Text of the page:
In order to really survive and thrive in space, we’ve got to learn to live off the land, to acquire the resources in space that will allow us to survive… in space. We’ve got to learn to turn those raw materials into forms we need: fuel, breathable air, water, construction materials, and eventually even finished goods like rocket parts and electronics.
NASA’s Hubble Space Telescope launched on April 24, 1990, and it’s been hard at work ever since, studying the cosmos like no other observatory in human history.
We’ve reached the third part of our series on Lagrange Points, those stable spots in the Solar System, where you can sort of hover with the minimum amount of fuel. In this episode we’re going to look at the L4 and L5 points which share the orbit with a more massive object.
Lagrange Points. Stable spots in space. What spacecraft work best in which places? What are some amazing ideas that could utilize these regions across the Solar System? This week, we’re going to talk about L2 and L3, the other meta-unstable spots that you can park a spacecraft at.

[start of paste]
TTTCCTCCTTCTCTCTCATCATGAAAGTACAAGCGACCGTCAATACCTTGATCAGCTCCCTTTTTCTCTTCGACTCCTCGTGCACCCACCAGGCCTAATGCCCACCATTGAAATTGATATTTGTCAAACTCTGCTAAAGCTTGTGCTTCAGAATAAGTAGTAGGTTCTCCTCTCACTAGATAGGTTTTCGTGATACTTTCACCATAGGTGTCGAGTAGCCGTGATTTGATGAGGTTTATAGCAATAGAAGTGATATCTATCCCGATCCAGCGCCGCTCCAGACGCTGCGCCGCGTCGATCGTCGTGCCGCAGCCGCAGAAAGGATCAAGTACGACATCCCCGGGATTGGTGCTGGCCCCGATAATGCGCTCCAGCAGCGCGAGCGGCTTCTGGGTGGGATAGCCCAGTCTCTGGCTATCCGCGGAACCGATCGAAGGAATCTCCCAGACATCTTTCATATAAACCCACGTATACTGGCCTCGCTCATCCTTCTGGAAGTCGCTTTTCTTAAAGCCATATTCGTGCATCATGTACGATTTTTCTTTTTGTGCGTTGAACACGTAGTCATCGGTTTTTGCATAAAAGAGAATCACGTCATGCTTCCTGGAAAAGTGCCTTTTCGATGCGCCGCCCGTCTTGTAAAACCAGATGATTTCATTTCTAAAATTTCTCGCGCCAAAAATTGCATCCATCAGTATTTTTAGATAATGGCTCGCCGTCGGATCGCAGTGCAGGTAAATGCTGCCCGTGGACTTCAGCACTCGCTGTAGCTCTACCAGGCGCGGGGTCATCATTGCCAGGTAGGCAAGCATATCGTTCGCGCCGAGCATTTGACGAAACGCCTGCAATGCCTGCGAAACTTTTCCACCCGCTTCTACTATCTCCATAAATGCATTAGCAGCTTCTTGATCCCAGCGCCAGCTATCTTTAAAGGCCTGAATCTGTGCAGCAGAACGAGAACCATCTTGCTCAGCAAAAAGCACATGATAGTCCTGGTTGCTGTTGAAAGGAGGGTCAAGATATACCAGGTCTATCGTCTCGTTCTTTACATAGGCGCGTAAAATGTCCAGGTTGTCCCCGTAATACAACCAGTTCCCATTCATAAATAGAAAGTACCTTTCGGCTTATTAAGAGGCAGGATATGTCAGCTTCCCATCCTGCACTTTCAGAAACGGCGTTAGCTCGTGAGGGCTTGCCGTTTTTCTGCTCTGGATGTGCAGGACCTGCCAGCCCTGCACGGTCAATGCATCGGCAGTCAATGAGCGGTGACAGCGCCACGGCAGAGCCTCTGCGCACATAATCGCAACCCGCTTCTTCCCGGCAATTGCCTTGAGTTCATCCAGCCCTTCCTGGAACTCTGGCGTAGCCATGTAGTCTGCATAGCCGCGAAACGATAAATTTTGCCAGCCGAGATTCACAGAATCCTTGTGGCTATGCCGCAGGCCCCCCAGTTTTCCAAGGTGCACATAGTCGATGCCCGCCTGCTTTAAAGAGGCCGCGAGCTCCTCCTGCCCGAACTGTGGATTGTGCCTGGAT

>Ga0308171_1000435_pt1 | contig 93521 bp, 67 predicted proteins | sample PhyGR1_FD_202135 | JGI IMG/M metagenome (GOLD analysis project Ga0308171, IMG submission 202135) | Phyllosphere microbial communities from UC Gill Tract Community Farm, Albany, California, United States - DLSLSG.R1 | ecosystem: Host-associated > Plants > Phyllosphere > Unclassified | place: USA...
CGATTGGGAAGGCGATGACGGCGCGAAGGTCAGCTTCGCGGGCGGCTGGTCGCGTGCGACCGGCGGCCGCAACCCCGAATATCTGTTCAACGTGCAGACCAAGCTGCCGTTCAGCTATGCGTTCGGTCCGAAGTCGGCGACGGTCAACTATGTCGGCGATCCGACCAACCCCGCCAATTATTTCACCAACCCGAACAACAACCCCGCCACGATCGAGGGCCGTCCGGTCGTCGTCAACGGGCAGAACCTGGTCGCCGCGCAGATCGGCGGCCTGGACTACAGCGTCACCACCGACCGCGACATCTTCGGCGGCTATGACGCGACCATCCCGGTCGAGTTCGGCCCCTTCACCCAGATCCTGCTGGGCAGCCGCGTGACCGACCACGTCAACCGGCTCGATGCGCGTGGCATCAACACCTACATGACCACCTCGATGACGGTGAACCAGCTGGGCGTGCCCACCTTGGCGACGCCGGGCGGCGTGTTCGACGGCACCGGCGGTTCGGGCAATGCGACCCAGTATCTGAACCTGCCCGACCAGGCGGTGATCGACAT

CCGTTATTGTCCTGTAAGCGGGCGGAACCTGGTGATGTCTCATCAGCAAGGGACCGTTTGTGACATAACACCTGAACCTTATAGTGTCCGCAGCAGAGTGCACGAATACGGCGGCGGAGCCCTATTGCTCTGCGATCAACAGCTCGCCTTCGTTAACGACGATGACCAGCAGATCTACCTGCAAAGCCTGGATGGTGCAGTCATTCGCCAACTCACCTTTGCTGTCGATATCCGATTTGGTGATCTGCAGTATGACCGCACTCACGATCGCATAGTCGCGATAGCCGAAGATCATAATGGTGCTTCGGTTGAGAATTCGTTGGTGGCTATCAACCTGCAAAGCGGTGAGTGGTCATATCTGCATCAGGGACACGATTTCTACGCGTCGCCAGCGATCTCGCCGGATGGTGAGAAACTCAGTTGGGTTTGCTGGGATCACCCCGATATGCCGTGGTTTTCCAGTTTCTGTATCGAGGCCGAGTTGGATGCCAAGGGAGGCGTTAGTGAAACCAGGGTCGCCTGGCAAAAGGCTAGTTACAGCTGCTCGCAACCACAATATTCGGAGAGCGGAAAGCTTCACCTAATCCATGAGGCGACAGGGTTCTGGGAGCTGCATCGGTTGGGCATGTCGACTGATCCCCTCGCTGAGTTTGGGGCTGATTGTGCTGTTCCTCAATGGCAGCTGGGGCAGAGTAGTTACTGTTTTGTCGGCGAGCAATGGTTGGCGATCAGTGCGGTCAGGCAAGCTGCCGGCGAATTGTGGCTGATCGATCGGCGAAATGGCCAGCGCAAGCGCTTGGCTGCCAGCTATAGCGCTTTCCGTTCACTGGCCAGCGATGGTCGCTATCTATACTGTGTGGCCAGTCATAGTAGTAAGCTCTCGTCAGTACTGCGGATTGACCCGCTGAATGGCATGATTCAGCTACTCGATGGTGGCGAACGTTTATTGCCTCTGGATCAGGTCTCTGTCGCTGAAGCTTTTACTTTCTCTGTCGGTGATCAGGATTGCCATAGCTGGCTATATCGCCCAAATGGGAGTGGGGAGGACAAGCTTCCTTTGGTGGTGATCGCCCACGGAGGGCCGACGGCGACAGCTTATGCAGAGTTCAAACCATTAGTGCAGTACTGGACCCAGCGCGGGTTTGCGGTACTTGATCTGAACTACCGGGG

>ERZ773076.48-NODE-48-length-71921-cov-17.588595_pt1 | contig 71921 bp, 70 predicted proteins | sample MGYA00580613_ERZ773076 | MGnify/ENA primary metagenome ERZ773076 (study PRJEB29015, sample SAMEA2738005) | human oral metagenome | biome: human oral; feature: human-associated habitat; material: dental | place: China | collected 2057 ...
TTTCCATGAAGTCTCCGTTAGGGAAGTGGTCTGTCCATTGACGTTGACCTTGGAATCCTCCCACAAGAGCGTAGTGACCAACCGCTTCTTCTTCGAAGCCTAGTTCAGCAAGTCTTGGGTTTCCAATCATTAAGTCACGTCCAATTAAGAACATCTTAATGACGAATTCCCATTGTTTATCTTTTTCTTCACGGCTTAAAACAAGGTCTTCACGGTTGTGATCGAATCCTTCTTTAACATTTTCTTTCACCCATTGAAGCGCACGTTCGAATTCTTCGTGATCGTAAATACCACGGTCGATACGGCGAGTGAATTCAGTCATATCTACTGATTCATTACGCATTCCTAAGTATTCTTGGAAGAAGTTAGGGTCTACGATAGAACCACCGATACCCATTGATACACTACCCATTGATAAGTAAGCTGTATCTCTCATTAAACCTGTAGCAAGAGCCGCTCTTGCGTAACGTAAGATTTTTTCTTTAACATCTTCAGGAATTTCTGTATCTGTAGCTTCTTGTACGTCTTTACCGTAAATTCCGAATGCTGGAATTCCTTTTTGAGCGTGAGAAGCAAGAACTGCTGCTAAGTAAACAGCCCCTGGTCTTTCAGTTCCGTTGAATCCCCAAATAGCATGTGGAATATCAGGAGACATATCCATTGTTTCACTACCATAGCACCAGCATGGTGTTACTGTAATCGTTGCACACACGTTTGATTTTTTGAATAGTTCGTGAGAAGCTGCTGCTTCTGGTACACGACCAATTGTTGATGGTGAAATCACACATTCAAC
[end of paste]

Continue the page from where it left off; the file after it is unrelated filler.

Thanks to gravity, there are places across the Solar System which are nicely balanced. They’re called Lagrange Points. Various spacecraft have already visited Lagrange Points, used them for some or all of their missions. Let’s explore the Lagrange Points.
Whenever I mention dark matter in anyway in the Guide to Space, or in a questions show, I get a bunch of responses that have essentially the same point. Astronomers are just speculating, why do they even think dark matter is a thing?
It’s too bad Mars is such an interesting place, because it’s actually one of the most difficult places to visit in the Solar System, especially if you want to bring along a lot of luggage. That planet is a graveyard of missions that didn’t quite make it.
Fraser gives 5 answers to the question, “why should we explore space when we have so many problems here on Earth?”
The far side of the Moon might make one of the best platforms we have for radio telescopes. One side of the Moon is completely blocked from Earth’s constantly increasing radio traffic, giving it the perfect view to the most sensitive radio signals in the Universe.
As astronomers and engineers design the next generation of giant space telescopes, they’re running up against the limits of current launch providers. To go bigger, space agencies will need to consider assembling their next-generation space telescopes… in space.